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How to Become a Pharmacist

Pharmacists dispense prescription medications and advise patients on their proper use and potential risks. The number of pharmacy jobs is expected to increase by 25% from 2010 to 2020, a faster growth rate than for most jobs.[1] Read this article to learn how to pursue this lucrative career in the United States.


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    Graduate from high school. Alternatively, you can pass the General Education Development (GED) exam. While in high school, pay special attention to science courses like biology, chemistry, and physiology. How you perform in these types of classes early on will help you determine whether a career in medicine is right for you.
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    Get a bachelor's degree. You will need to have a Bachelor of Science (BS) degree from a four-year institution to apply to pharmacy school. It is required that you complete at least two years of pre-pharmacy coursework during this time, including anatomy, biology, calculus, chemistry, physics, and sociology.[2][3]
    • Find a school that offers a pre-pharmacy program, as not all schools do.[4]
    • If you are currently an undergraduate student, talk to your counselor and check with the pharmacy schools you plan on applying to determine the specific course requirements.
    • Performing well in science courses like biology, physiology, and chemistry in college will help you when it comes to applying to pharmacy schools.
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    Take the PCAT (Pharmacy College Admission Test).[5] This test was created and designed to be used in the admissions process for pharmacy schools. It also measures both overall academic ability and scientific knowledge.[6]
    • Prepare for the test by studying the PCAT handbook/guidelines, and consider taking a PCAT preparatory class or hiring a private tutor to help you study.
    • Not all pharmacy schools require that you take the PCAT.[7] Check with the various schools you plan to apply to and determine the admission requirements.
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    Obtain a Doctor of Pharmacy (Pharm.D.) degree from an accredited pharmacy school.[8] These programs typically take four years to complete. While in pharmacy school, you will study subjects like pharmacology and medical ethics in a classroom setting, and work in hospitals and pharmacies under the supervision of licensed professionals.[9]
    • The following schools offer accelerated programs designed to earn students a Pharm.D. degree in three years rather than four:
    • Albany College of Pharmacy in Albany, NY
    • Duquesne University: Mylan School of Pharmacy in Pittsburgh, PA
    • Ferris State University in Big Rapids, MI
    • Lake Erie College of Osteopathic Medicine School of Pharmacy in Erie, PA
    • Massachusetts College of Pharmacy and Health Science - Manchester in Manchester, MA
    • Massachusetts College of Pharmacy and Health Science - Worcester in Worcester, MA
    • Midwestern University - Chicago in Chicago, IL
    • Midwestern University - Glendale in Glendale, AZ
    • South University in Savannah, GA
    • University of Southern Nevada in Henderson, NV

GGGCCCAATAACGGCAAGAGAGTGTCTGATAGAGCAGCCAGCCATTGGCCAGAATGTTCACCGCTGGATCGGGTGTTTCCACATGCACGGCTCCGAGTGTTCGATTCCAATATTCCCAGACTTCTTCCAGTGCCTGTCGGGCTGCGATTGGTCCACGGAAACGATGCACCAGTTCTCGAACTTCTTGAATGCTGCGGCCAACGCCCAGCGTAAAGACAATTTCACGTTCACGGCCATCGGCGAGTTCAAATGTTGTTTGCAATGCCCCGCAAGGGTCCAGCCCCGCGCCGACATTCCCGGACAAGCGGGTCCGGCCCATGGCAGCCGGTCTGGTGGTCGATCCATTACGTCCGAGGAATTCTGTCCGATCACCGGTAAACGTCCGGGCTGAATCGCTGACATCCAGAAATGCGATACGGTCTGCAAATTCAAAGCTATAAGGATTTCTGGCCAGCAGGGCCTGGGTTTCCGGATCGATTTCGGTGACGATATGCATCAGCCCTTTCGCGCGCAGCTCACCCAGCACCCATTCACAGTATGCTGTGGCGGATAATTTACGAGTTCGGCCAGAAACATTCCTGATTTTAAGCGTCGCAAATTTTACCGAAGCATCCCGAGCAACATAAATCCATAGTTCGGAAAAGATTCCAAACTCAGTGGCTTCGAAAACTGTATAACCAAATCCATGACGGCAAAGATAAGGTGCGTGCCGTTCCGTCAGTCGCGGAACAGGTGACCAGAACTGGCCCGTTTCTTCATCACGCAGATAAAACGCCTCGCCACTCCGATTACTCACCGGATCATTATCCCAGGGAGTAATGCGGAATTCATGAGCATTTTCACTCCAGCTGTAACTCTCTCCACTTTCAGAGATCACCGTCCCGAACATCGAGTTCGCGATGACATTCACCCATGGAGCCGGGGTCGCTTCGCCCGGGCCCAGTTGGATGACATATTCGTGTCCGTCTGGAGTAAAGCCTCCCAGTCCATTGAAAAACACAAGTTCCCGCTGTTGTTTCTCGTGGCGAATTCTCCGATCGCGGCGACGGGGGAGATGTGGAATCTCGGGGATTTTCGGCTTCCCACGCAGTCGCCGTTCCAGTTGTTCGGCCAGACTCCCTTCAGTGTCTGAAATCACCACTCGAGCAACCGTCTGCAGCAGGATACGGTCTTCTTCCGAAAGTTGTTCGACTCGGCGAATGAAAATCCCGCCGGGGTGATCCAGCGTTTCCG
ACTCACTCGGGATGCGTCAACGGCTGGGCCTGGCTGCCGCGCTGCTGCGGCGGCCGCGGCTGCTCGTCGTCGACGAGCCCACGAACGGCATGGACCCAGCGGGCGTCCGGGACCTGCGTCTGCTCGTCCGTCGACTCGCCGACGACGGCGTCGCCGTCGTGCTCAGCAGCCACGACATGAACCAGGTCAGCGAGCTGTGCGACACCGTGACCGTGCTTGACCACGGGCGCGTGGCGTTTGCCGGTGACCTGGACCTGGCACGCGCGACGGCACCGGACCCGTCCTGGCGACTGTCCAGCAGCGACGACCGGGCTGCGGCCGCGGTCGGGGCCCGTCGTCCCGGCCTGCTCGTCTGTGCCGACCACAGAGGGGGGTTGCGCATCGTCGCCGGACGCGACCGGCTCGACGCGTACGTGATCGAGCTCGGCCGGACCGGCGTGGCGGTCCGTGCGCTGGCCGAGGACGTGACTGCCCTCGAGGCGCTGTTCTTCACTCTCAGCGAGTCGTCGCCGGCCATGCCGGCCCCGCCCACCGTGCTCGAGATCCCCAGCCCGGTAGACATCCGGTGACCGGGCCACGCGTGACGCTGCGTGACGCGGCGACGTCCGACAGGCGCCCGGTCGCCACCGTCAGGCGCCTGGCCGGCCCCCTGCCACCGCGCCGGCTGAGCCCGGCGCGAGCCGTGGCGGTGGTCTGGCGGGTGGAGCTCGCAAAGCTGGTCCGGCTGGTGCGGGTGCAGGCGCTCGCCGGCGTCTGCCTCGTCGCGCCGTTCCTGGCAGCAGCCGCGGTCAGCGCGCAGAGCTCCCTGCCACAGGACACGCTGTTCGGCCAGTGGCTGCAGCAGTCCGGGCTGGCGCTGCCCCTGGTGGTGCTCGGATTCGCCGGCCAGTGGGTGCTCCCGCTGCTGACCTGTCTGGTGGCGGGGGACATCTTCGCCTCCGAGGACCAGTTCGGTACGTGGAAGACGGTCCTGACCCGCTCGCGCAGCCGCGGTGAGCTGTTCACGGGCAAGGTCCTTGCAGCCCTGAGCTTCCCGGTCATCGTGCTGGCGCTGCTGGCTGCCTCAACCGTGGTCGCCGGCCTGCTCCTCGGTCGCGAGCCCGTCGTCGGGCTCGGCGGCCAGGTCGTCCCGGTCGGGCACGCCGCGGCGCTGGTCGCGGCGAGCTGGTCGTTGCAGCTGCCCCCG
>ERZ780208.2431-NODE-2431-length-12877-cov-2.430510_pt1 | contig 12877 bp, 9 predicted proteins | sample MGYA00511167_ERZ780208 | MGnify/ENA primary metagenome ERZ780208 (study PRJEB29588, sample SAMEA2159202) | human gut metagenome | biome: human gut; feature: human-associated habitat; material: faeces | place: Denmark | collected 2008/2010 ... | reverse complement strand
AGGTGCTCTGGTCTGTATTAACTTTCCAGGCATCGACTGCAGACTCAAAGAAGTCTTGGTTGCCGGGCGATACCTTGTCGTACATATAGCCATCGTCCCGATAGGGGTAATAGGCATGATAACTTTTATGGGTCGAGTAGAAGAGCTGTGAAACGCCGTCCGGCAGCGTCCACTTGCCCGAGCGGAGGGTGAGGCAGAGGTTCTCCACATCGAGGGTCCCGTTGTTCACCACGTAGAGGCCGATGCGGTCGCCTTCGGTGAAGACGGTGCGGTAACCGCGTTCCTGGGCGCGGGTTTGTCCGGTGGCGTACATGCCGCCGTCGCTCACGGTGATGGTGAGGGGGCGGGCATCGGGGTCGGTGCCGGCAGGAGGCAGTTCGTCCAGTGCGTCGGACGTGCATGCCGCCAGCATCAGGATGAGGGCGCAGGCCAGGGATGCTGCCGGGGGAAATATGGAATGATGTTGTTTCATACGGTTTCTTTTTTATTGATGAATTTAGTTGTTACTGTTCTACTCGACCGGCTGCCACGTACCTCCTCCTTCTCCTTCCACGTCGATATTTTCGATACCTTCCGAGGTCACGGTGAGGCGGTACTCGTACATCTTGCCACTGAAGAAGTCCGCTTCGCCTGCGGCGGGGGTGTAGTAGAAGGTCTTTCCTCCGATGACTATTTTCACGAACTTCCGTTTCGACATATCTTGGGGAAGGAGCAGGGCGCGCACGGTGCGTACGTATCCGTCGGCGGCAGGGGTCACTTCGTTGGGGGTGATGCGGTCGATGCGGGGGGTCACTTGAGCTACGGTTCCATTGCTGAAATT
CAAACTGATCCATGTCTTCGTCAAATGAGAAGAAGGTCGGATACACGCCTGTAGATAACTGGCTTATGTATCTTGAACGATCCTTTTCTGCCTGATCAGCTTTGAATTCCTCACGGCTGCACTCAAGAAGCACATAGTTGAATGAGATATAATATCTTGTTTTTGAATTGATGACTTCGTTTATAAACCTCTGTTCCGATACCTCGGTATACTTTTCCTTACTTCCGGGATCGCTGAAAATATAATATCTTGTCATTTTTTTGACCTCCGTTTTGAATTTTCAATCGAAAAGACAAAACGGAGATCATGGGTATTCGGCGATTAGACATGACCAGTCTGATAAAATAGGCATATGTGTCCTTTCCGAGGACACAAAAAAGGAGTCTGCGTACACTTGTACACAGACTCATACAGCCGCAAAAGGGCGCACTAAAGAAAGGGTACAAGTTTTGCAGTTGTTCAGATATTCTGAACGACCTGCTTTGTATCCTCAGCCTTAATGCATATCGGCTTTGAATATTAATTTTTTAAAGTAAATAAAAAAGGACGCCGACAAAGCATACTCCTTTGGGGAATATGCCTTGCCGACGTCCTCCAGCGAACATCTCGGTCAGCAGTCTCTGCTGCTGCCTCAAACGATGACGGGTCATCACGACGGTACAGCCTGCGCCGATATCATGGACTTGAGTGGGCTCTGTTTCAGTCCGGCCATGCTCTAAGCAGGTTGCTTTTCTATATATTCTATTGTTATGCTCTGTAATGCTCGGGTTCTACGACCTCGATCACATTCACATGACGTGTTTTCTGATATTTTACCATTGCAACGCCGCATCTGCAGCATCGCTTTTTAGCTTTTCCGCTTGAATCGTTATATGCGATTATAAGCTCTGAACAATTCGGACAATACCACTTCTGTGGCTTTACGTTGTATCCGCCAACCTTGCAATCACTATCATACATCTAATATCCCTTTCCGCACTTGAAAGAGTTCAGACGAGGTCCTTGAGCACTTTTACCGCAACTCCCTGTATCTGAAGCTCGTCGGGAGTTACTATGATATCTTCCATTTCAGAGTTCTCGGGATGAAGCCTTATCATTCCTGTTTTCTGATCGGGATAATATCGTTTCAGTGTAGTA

• University of Appalachia in Oakwood, VA
    • University of the Pacific in Stockton, CA.
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    Get licensed. It is required to have a license to practice pharmacy in the United States.[10]You will need to pass the NAPLEX (North American Pharmacist Licensure Examination) to gain licensure, and take the Multistate Pharmacy Jurisprudence Exam (MPJE) for most states.[11][12] Arkansas, California, and Virginia do not accept the MPJE exam and have their own respective law exams for pharmacists.
    • Check with your state to determine how often pharmacy licenses must be renewed, and be sure to keep your license current.
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    Find a job. Pharmacists can work in various settings, including hospitals, drug stores, grocery stores, government agencies, public health care agencies, and schools.[13] Choose an environment that you are comfortable with, and check for job openings in your area.
    • Pharmacists usually work 40 hour weeks, and spend much of their day on their feet.[14] Pharmacists who work in hospitals may need to work odd hours.
    • Besides their knowledge about prescription medicine, pharmacists must also have strong communication skills, as the job entails dealing with customers/patients daily, some of whom may be sick or injured.
    • Pharmacists should also have strong managerial skills, as many of them manage retail pharmacies, conducting inventory and overseeing staff.[15]


  • It is important to perform well in science classes throughout your career, from high school to pharmacy school. If you struggle with science classes, consider hiring a private tutor to help you excel.
  • Consider completing a pharmacy internship program while in school. Internships not only improve the quality of your resume, they give you hands-on experience working in the field, and give you an opportunity to work directly with a licensed pharmacist who can instruct you and give you feedback.
  • Perhaps strive to gain a pharmacist technician license first as it will improve your resume, give you work experience, help you get into pharmacy school and decide if you like working in the pharmacist. It will also help pay for school better than an average job.

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Categories: Health Care